Gabapentin inhibits calcium currents in isolated rat brain neurons

Alessandro Stefani, Francesca Spadoni, Giorgio Bernardi

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Gabapentin (1(aminomethyl) cyclohexane acetic acid; GBP) is a recently developed anticonvulsant, for which the mechanism of action remains quite elusive. Besides its possible interaction with glutamate synthesis and/or GABA release, in cerebral membranes gabapentin has been shown to bind directly to the α2δ subunit of the calcium channel. Therefore, we have tested the possibility that gabapentin affects high threshold calcium currents in central neurons. Calcium currents were recorded in whole-cell patch-clamp mode in neurons isolated from neocortex, striatum and external globus pallidus of the adult rat brain. A large inhibition of calcium currents by gabapentin was observed in pyramidal neocortical cells (up to 34%). Significantly, the gabapentin-mediated inhibition of calcium currents saturated at particularly low concentrations (around 10 μM), at least in neocortical neurons (IC50 about 4 μM). A less significant inhibition was seen in medium spiny neurons isolated from striatum (- 12.4%) and in large globus pallidus cells (- 10.4%). In all these areas, however, the GBP- induced block was fast and largely voltage-independent. Dihydropyridines (nimodipine, nifedipine) prevented the gabapentin response. ω-conotoxin GVIA and ω-conotoxin MVIIC, known to interfere with the currents driven by α 1b and α 1a calcium channels, did not prevent but partially reduced the response. These findings imply that voltage-gated calcium channels, predominately the L-type channel, are a direct target of gabapentin and may support its use in different clinical conditions, in which intracellular calcium accumulation plays a central role in neuronal excitability and the development of cellular damage.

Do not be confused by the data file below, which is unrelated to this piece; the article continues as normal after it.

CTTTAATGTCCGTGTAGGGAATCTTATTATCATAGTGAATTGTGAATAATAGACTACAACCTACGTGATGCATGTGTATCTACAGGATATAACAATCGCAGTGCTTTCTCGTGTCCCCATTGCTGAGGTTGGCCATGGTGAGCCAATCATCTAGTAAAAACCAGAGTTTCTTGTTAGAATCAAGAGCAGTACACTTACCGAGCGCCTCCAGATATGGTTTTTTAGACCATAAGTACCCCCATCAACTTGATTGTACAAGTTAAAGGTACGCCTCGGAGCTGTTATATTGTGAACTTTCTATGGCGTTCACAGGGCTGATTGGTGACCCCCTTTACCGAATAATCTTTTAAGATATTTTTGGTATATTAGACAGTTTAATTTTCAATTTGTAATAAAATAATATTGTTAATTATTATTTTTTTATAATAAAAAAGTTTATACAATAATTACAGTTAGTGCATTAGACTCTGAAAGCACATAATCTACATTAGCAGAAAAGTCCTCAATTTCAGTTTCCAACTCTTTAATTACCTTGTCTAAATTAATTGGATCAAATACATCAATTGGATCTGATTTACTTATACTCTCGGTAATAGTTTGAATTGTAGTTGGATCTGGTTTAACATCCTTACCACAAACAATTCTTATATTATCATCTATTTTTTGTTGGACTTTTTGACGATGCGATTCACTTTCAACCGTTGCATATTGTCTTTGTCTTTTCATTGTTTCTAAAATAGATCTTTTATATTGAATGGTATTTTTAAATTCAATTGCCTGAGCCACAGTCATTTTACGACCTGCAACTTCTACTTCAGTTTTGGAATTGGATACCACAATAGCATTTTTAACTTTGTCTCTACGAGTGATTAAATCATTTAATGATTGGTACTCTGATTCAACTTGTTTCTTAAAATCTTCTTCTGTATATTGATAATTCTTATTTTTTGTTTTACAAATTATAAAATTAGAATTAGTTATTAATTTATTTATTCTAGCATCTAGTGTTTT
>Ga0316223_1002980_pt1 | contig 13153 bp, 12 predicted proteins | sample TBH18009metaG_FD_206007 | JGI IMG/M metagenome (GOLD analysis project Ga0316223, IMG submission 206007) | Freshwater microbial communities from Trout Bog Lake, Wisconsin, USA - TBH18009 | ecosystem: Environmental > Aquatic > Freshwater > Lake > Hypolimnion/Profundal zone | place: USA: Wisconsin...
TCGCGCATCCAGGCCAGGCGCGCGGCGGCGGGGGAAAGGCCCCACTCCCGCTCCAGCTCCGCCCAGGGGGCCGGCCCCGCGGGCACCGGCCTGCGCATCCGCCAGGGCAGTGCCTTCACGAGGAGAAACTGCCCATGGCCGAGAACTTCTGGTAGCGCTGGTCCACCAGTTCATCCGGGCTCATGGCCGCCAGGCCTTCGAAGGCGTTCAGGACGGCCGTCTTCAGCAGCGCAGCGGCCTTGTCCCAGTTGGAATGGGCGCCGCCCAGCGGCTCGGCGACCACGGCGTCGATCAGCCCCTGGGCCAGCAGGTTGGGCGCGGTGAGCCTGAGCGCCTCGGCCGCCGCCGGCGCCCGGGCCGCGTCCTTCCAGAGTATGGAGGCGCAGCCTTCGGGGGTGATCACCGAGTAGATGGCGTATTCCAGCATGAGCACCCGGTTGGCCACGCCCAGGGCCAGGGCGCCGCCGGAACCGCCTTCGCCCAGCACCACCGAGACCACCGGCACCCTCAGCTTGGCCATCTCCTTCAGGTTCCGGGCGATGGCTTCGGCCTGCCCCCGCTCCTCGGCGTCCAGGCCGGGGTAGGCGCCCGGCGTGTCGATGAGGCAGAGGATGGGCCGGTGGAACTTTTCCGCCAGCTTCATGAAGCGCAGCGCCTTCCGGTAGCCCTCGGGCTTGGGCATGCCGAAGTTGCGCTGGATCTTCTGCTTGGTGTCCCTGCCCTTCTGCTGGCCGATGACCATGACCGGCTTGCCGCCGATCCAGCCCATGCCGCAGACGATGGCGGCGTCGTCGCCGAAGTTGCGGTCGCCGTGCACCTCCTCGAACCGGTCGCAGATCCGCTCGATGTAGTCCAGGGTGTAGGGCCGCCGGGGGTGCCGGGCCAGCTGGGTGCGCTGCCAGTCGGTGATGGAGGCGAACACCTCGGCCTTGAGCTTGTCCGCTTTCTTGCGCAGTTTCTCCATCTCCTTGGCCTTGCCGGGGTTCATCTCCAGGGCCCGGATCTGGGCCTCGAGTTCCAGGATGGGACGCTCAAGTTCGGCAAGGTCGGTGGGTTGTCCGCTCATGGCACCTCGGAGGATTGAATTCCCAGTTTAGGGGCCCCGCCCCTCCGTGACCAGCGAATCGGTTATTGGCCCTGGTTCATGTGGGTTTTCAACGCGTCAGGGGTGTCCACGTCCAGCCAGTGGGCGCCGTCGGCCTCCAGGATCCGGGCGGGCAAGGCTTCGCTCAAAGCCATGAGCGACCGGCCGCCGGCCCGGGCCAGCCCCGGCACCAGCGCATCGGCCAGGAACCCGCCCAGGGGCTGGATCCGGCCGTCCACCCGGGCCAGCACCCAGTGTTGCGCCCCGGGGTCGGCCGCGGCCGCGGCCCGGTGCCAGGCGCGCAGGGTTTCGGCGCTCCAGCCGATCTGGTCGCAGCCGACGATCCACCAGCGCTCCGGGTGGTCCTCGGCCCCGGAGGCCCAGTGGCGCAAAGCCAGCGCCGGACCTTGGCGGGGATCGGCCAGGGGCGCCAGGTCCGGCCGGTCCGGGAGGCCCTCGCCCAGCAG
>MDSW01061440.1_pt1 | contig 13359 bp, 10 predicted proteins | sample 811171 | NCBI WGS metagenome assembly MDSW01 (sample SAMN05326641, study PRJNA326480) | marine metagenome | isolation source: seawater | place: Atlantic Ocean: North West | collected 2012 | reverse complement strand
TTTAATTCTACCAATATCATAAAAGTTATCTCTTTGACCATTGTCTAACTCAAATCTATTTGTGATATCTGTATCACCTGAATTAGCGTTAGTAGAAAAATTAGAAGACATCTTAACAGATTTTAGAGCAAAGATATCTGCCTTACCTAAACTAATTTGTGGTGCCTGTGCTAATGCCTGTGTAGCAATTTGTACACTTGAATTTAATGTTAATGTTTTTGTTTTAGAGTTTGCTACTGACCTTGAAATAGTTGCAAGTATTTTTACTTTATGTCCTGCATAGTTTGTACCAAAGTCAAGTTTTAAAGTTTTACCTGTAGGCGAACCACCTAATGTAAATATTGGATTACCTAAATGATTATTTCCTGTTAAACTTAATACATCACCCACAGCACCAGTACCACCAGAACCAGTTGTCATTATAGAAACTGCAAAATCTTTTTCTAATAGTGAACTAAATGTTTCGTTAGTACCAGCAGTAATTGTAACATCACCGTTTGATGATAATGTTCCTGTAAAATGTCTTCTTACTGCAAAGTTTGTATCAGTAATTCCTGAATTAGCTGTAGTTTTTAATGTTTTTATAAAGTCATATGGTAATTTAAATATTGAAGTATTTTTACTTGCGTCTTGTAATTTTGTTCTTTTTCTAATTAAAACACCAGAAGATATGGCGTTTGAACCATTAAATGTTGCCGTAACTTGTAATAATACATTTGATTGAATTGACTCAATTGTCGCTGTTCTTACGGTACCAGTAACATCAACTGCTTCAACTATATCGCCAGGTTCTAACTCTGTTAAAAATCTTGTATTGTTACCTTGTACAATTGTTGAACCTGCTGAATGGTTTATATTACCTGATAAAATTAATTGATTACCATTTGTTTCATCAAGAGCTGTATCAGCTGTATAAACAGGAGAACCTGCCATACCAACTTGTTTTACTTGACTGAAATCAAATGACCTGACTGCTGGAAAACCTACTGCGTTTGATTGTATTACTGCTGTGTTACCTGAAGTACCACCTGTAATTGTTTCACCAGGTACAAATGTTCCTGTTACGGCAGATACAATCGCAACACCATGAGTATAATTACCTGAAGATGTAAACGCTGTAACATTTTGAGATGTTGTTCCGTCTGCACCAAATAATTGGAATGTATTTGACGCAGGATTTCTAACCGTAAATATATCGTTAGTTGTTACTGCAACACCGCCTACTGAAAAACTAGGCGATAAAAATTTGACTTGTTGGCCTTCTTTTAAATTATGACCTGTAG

Original languageEnglish
Pages (from-to)83-91
Number of pages9
Issue number1
Publication statusPublished - Jan 1998


  • Anticonvulsants
  • Calcium currents
  • Dihydropyridines
  • Gabapentin
  • Neuroprotective agents

ASJC Scopus subject areas

  • Cellular and Molecular Neuroscience
  • Drug Discovery
  • Pharmacology


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